We spend on average over $350 billion on anti-aging products a year in the US. That’s 350,000,000,000!
We are obsessed with the visual changes our bodies undergo as we get older, spending countless hours stressing about the appearance of a new wrinkle on our faces AND countless dollars trying to get rid of it! But while we scrutinize every detail of our outward appearance, few of us ever stop to think about the aging that is going on just below the surface.
Unbelievably, a woman’s reproductive system ages faster than any other system in the body.
How quickly or slowly your reproductive system ages will impact your fertility and your ability to get pregnant later in life. For most of us, this is far more important than a silly wrinkle on our face so let’s put down the polypeptide cream and learn some anti-aging tricks for our ovaries instead!
Ovarian aging and your ovarian reserve
Ovarian tissue is more sensitive to aging than any other tissue in the human body (whaaat!) and as it gets older, both the number of follicles it houses and the quality of these follicles reduces.
How many viable follicles a woman has in her ovaries at any given time is referred to as her, “ovarian reserve” (OR). We are born with around 1-2 million follicles and as we age our OR gradually declines, eventually depleting entirely leading to menopause around the age of 50 (sometimes sooner or later depending on each woman’s unique circumstances and genetic makeup).
So, your reproductive age is directly linked to your ovarian reserve. The higher your OR, the younger your reproductive system is!
For some women though, the rate of follicular reduction happens more rapidly leading to poor ovarian reserve and sometimes premature ovarian failure (POF). This can happen for a variety of reasons – certain genetic mutations, exposure to radiation and most importantly health and lifestyle choices – but the resulting effects of these are the same; advanced ovarian aging.
Regardless of whether you have a healthy ovarian reserve or whether you are experiencing advanced ovarian aging, taking steps to help keep your ovaries young and healthy should be a top priority, not just for the preservation of your fertility but for your overall health. Remember, your menstrual health is like a window into your big health picture.
What affects ovarian aging?
As I mentioned, we all start our lives with around 1-2 million follicles in our ovaries. By the time we reach puberty, this number has declined to around 300,000 – 500,000. Each month, during the reproductive years of our lives, we activate a handful of follicles to progress through the stages toward producing an egg. Out of this group, one follicle (the dominant follicle) is selected each month to proceed to the pre-ovulatory stage while the rest undergo atresia.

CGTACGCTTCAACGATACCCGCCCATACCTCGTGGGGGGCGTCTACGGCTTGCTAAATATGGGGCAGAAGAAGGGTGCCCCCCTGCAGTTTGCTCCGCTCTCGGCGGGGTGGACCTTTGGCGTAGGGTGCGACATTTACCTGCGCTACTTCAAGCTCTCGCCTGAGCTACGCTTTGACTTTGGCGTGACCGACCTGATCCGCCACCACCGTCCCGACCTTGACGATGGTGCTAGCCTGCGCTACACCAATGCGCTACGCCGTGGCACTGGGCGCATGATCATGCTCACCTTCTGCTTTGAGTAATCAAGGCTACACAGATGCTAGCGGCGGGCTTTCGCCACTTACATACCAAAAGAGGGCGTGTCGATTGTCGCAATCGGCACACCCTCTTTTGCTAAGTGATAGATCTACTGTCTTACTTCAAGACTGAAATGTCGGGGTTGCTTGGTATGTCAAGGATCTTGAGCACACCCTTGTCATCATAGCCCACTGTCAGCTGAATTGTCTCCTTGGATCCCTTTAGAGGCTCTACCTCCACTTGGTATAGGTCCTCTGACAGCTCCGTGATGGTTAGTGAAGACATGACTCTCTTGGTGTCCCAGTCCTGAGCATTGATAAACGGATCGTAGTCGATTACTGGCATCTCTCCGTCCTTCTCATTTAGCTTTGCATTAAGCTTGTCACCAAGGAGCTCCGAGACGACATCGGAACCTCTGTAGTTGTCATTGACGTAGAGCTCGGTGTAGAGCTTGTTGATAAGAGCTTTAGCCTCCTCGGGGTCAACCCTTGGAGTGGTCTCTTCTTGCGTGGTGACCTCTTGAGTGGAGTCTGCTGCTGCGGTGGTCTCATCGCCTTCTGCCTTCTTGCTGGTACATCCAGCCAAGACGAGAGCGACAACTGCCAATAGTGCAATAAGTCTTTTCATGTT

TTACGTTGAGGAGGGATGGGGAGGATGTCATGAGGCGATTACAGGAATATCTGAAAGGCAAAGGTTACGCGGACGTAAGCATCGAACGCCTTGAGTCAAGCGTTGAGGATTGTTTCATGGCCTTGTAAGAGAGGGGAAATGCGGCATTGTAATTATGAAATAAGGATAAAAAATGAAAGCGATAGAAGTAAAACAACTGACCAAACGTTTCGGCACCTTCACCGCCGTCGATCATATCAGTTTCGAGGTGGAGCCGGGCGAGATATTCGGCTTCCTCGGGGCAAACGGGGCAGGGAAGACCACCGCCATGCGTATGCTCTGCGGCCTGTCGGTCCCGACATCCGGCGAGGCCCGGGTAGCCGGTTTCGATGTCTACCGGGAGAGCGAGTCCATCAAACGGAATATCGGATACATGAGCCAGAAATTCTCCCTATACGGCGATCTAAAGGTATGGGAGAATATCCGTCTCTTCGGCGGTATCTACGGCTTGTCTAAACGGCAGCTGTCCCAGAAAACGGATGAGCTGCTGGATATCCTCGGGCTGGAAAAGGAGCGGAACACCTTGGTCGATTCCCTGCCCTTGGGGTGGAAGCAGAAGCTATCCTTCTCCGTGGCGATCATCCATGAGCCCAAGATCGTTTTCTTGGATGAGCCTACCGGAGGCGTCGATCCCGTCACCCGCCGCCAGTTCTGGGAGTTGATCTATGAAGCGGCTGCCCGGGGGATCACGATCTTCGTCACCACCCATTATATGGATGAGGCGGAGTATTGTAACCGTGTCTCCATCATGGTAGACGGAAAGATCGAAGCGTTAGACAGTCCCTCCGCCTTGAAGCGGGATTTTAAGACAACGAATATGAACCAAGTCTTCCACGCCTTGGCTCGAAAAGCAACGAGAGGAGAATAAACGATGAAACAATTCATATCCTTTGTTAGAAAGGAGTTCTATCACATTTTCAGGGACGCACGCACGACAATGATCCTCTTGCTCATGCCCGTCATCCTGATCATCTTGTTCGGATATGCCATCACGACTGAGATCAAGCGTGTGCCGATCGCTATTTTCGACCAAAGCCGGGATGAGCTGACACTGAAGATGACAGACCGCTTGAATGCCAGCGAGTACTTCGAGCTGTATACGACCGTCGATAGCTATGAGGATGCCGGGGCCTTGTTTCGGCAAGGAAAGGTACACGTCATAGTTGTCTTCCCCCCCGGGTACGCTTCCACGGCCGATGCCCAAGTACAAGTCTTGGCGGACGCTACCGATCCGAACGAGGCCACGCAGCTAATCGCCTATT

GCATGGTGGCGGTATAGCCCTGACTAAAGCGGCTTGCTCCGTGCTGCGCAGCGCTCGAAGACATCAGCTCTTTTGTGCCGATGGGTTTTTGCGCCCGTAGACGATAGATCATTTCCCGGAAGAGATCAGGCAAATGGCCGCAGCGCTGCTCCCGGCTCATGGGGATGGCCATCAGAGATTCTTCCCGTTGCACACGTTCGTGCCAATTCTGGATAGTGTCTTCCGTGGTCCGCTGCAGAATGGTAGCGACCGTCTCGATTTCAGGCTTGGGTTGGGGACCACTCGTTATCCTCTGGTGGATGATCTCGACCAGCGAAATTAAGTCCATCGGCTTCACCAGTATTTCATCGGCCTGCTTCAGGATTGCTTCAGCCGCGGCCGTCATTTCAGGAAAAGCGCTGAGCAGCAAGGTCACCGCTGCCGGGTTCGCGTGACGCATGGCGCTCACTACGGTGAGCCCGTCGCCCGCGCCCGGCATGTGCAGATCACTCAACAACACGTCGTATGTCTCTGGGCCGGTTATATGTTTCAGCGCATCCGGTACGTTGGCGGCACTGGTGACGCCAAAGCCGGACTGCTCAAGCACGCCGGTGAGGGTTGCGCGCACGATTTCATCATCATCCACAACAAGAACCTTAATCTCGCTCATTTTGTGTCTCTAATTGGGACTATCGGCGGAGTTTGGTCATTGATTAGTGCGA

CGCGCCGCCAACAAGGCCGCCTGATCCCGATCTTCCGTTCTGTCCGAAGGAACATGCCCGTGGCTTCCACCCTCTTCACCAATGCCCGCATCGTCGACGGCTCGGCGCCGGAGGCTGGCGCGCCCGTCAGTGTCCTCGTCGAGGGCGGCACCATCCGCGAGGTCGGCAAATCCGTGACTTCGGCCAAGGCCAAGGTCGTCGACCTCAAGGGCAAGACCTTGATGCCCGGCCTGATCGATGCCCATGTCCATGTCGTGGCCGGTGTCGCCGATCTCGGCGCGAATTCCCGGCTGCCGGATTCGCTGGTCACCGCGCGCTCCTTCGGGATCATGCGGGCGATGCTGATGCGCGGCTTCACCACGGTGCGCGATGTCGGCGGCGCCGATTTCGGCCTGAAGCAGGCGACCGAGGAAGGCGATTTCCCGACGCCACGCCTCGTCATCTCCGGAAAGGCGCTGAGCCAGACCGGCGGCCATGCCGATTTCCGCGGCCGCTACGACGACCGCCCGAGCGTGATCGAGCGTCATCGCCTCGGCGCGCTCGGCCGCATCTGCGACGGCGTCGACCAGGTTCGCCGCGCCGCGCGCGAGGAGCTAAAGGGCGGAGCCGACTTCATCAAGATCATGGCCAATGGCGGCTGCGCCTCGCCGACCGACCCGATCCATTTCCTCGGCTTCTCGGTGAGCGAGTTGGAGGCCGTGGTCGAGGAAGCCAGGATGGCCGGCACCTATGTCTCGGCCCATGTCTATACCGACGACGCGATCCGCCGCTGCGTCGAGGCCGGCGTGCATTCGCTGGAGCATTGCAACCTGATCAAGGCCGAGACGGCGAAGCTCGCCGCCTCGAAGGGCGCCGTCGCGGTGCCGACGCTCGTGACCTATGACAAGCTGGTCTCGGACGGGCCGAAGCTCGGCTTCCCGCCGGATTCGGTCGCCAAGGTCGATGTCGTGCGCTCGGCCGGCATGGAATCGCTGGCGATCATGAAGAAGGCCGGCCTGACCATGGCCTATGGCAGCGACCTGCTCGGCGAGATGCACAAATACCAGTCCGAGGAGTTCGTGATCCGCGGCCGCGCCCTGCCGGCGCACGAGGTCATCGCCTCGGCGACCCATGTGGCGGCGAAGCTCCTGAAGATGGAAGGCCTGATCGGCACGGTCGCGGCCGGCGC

Throughout these reproductive years, for every one dominant follicle selected, we lose, on average, 1,000 primordial follicles! Talk about natural selection! Nature is one picky mistress!
FSH and your ovarian reserve
So, who decides how many follicles need to be sacrificed in order to select one singular dominant one? The head of this selection committee is a hormone called Follicle Stimulating Hormone (FSH).
As its name implies, FSH stimulates a selected group of follicles each month to begin the process of moving through the pre-ovulatory development phases with one of these lucky contestants emerging in the end as the dominant follicle. It’s kind of like a massive cellular production of The Hunger Games going on inside your body each month!
Your FSH levels are extremely important in regulating your ovarian reserve. If FSH levels become elevated, more follicles will be stimulated than are necessary causing more to be sacrificed each month leading to a depletion in ovarian reserve. Conversely, if FSH levels are low, this can cause a reduction in activated follicles leading to a failure to ovulate. For these reasons, balanced FSH levels are imperative for rock-solid fertility.
The role of Inhibin B and AMH on ovarian reserve
Just like estrogen, there are other balances and counterbalances that help to keep FSH in line. Its other counterbalances are two negative regulators called Inhibin B and Anti-mullerian hormone (AMH) which, when released, counter the effects of FSH.
What’s interesting about this particular system is that the main source of these two counterbalances (Inhibin B and AMH) are your follicles themselves. As FSH attempts to recruit follicles to be sacrificed in its morbid version of Hunger Games, the follicles themselves release an army of their own to defend its follicular population! Think of FSH as Donald Sutherland and Inhibin B/AMH as Jennifer Lawrence. Okay, I’ve beaten that analogy to death!
The issue with this system is that it’s a feedback loop that accelerates over time. The more follicles that are sacrificed, the less there are to release Inhibin B and AMH to defend against FSH, leading to higher FSH levels and fewer follicles! This is the cycle that eventually leads to a complete depletion of follicles and the end result of menopause.